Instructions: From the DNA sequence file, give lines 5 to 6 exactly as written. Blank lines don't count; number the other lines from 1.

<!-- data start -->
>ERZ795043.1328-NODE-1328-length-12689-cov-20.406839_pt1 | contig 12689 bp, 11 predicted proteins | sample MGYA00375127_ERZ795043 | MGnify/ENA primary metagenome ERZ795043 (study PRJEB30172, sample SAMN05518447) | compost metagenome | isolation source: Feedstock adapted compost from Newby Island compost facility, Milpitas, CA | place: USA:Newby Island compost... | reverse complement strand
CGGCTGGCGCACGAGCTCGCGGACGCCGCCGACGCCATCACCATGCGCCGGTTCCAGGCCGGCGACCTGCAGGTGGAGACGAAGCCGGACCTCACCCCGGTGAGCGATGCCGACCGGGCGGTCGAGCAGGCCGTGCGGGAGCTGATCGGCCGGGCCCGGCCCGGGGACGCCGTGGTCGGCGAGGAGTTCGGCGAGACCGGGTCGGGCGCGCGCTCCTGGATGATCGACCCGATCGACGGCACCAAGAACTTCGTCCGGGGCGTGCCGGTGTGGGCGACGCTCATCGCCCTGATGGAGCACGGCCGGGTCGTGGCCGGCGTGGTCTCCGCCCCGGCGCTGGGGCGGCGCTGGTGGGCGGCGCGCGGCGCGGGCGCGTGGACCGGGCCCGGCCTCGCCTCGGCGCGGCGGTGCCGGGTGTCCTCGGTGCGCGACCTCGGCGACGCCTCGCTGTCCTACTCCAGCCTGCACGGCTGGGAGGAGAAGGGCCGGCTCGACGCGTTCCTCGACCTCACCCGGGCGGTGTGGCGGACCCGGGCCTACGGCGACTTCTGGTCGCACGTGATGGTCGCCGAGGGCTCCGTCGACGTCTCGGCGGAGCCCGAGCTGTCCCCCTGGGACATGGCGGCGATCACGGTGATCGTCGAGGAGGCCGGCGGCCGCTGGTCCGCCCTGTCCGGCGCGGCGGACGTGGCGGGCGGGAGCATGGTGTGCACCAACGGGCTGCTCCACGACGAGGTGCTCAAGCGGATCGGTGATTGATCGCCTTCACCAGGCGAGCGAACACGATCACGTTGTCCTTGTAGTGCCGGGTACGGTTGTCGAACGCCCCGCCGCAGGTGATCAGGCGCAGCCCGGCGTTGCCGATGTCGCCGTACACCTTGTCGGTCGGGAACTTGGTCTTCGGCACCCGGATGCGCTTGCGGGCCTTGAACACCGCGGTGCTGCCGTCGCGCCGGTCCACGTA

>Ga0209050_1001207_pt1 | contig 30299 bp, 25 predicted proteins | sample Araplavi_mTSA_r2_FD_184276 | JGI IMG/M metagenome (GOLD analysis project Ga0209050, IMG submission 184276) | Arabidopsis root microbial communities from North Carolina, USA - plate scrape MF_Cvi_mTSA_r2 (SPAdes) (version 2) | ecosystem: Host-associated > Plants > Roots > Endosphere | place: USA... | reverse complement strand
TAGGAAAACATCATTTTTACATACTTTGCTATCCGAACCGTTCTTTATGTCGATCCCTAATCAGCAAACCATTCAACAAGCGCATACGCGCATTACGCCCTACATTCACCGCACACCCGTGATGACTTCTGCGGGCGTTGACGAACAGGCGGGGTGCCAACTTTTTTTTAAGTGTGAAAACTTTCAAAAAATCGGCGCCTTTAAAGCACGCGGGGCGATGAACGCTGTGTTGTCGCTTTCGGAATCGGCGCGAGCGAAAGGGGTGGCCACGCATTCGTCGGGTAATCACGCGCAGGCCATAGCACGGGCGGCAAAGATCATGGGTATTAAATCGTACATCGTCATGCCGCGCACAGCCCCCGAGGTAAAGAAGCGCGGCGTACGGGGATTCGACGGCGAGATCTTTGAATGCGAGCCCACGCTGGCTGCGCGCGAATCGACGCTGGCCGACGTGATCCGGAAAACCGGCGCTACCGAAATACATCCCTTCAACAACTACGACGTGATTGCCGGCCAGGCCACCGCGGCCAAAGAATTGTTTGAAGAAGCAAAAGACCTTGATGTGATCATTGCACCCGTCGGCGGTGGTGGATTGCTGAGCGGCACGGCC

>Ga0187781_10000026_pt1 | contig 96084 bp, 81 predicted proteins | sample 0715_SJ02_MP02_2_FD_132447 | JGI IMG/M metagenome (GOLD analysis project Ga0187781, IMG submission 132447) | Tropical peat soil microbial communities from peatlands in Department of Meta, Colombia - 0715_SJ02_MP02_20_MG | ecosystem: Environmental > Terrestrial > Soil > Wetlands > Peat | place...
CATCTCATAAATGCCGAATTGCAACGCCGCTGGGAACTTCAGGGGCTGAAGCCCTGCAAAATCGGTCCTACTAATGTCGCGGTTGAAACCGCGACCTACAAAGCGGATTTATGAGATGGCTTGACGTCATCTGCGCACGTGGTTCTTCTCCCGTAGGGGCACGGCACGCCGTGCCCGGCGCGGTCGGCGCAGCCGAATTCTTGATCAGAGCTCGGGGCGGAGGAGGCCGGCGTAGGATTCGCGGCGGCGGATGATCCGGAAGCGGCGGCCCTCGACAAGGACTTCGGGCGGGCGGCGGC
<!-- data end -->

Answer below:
>Ga0187781_10000026_pt1 | contig 96084 bp, 81 predicted proteins | sample 0715_SJ02_MP02_2_FD_132447 | JGI IMG/M metagenome (GOLD analysis project Ga0187781, IMG submission 132447) | Tropical peat soil microbial communities from peatlands in Department of Meta, Colombia - 0715_SJ02_MP02_20_MG | ecosystem: Environmental > Terrestrial > Soil > Wetlands > Peat | place...
CATCTCATAAATGCCGAATTGCAACGCCGCTGGGAACTTCAGGGGCTGAAGCCCTGCAAAATCGGTCCTACTAATGTCGCGGTTGAAACCGCGACCTACAAAGCGGATTTATGAGATGGCTTGACGTCATCTGCGCACGTGGTTCTTCTCCCGTAGGGGCACGGCACGCCGTGCCCGGCGCGGTCGGCGCAGCCGAATTCTTGATCAGAGCTCGGGGCGGAGGAGGCCGGCGTAGGATTCGCGGCGGCGGATGATCCGGAAGCGGCGGCCCTCGACAAGGACTTCGGGCGGGCGGCGGC